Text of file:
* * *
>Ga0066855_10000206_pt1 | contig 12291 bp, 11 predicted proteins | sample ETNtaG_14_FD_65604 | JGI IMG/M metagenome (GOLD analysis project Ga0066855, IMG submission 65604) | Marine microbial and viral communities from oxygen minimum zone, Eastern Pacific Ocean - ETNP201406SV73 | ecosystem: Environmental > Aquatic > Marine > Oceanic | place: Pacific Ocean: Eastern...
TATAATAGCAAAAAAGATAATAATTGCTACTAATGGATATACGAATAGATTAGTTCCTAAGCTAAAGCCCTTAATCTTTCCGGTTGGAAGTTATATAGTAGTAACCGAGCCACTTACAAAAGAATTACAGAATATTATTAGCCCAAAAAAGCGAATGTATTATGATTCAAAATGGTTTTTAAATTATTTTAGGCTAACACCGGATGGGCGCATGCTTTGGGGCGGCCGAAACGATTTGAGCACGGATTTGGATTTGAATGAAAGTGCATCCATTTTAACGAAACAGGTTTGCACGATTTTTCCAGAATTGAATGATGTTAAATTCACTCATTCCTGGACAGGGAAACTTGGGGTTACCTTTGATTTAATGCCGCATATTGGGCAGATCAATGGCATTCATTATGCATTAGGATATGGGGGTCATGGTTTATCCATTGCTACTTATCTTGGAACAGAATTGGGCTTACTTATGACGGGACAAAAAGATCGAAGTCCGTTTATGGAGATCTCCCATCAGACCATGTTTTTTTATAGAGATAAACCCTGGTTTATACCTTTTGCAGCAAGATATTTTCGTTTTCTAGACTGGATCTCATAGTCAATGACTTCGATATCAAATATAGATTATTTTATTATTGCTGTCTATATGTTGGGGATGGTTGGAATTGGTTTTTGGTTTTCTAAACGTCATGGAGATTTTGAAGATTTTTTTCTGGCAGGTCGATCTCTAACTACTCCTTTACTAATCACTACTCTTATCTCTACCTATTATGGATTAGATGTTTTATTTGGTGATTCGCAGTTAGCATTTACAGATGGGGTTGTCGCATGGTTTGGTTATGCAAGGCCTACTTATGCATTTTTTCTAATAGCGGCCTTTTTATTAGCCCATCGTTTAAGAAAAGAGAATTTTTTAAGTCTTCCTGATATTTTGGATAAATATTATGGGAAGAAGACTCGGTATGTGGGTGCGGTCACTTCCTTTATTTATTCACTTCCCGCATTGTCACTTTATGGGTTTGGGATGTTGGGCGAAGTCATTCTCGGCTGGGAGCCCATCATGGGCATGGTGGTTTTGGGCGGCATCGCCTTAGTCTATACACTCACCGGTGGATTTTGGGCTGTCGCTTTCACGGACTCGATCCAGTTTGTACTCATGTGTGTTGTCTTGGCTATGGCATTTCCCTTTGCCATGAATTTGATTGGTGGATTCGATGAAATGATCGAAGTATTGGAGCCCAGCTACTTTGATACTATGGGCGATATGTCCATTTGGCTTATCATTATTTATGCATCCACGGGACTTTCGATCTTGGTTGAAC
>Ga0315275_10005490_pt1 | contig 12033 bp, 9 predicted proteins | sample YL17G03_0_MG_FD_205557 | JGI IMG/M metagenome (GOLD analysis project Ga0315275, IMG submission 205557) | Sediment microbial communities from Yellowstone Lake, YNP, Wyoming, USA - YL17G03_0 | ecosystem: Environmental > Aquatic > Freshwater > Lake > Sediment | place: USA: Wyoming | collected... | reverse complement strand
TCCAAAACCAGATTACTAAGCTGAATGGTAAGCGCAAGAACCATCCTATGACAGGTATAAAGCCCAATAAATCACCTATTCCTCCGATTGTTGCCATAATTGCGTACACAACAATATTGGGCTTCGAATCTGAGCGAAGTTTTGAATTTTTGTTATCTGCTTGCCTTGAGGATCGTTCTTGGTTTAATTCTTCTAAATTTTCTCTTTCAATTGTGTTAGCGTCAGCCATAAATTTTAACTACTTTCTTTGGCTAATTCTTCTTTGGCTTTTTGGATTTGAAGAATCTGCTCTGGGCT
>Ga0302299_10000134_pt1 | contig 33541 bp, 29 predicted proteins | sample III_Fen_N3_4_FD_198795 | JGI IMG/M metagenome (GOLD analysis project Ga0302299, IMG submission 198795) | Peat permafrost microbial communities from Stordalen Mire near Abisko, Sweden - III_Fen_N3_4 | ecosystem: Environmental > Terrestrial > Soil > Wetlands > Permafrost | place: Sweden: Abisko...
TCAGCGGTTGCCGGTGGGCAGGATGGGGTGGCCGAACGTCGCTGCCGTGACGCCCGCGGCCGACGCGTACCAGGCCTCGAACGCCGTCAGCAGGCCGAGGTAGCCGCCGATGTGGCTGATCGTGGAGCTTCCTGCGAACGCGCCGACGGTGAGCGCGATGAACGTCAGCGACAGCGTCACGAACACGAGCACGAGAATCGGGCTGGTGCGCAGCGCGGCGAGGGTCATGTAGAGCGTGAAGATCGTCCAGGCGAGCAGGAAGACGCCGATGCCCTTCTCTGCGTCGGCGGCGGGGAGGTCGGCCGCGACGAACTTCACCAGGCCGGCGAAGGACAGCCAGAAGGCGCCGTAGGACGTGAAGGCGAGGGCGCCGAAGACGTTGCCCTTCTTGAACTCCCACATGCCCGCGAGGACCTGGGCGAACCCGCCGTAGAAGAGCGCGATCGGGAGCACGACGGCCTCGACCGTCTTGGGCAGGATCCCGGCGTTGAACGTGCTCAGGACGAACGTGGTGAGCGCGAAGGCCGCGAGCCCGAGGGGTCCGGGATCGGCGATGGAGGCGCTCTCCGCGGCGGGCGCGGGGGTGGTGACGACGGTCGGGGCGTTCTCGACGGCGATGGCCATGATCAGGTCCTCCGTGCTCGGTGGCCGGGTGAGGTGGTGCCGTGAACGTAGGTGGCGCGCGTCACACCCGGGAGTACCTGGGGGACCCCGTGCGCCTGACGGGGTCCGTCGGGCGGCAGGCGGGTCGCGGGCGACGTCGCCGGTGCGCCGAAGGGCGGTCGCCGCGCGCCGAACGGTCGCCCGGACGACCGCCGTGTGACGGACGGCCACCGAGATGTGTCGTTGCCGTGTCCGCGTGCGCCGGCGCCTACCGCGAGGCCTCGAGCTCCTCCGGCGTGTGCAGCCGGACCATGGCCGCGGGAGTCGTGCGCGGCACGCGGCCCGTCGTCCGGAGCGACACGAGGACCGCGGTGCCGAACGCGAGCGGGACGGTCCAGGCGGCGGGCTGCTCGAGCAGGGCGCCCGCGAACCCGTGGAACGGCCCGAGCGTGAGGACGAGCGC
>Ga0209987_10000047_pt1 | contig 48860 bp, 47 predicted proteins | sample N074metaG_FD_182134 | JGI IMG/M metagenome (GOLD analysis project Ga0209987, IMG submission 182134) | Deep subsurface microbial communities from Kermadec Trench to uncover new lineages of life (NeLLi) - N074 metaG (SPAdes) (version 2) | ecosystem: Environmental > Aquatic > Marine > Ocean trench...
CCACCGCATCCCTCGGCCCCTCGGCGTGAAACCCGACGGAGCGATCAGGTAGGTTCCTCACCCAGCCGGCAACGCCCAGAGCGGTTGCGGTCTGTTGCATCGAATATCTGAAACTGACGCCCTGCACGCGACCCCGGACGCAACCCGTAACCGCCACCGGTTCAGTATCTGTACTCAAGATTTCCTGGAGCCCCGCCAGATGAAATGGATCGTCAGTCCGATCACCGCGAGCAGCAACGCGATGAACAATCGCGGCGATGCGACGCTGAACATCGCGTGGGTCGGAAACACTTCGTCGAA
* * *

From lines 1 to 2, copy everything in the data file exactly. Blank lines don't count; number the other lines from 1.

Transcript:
>Ga0066855_10000206_pt1 | contig 12291 bp, 11 predicted proteins | sample ETNtaG_14_FD_65604 | JGI IMG/M metagenome (GOLD analysis project Ga0066855, IMG submission 65604) | Marine microbial and viral communities from oxygen minimum zone, Eastern Pacific Ocean - ETNP201406SV73 | ecosystem: Environmental > Aquatic > Marine > Oceanic | place: Pacific Ocean: Eastern...
TATAATAGCAAAAAAGATAATAATTGCTACTAATGGATATACGAATAGATTAGTTCCTAAGCTAAAGCCCTTAATCTTTCCGGTTGGAAGTTATATAGTAGTAACCGAGCCACTTACAAAAGAATTACAGAATATTATTAGCCCAAAAAAGCGAATGTATTATGATTCAAAATGGTTTTTAAATTATTTTAGGCTAACACCGGATGGGCGCATGCTTTGGGGCGGCCGAAACGATTTGAGCACGGATTTGGATTTGAATGAAAGTGCATCCATTTTAACGAAACAGGTTTGCACGATTTTTCCAGAATTGAATGATGTTAAATTCACTCATTCCTGGACAGGGAAACTTGGGGTTACCTTTGATTTAATGCCGCATATTGGGCAGATCAATGGCATTCATTATGCATTAGGATATGGGGGTCATGGTTTATCCATTGCTACTTATCTTGGAACAGAATTGGGCTTACTTATGACGGGACAAAAAGATCGAAGTCCGTTTATGGAGATCTCCCATCAGACCATGTTTTTTTATAGAGATAAACCCTGGTTTATACCTTTTGCAGCAAGATATTTTCGTTTTCTAGACTGGATCTCATAGTCAATGACTTCGATATCAAATATAGATTATTTTATTATTGCTGTCTATATGTTGGGGATGGTTGGAATTGGTTTTTGGTTTTCTAAACGTCATGGAGATTTTGAAGATTTTTTTCTGGCAGGTCGATCTCTAACTACTCCTTTACTAATCACTACTCTTATCTCTACCTATTATGGATTAGATGTTTTATTTGGTGATTCGCAGTTAGCATTTACAGATGGGGTTGTCGCATGGTTTGGTTATGCAAGGCCTACTTATGCATTTTTTCTAATAGCGGCCTTTTTATTAGCCCATCGTTTAAGAAAAGAGAATTTTTTAAGTCTTCCTGATATTTTGGATAAATATTATGGGAAGAAGACTCGGTATGTGGGTGCGGTCACTTCCTTTATTTATTCACTTCCCGCATTGTCACTTTATGGGTTTGGGATGTTGGGCGAAGTCATTCTCGGCTGGGAGCCCATCATGGGCATGGTGGTTTTGGGCGGCATCGCCTTAGTCTATACACTCACCGGTGGATTTTGGGCTGTCGCTTTCACGGACTCGATCCAGTTTGTACTCATGTGTGTTGTCTTGGCTATGGCATTTCCCTTTGCCATGAATTTGATTGGTGGATTCGATGAAATGATCGAAGTATTGGAGCCCAGCTACTTTGATACTATGGGCGATATGTCCATTTGGCTTATCATTATTTATGCATCCACGGGACTTTCGATCTTGGTTGAAC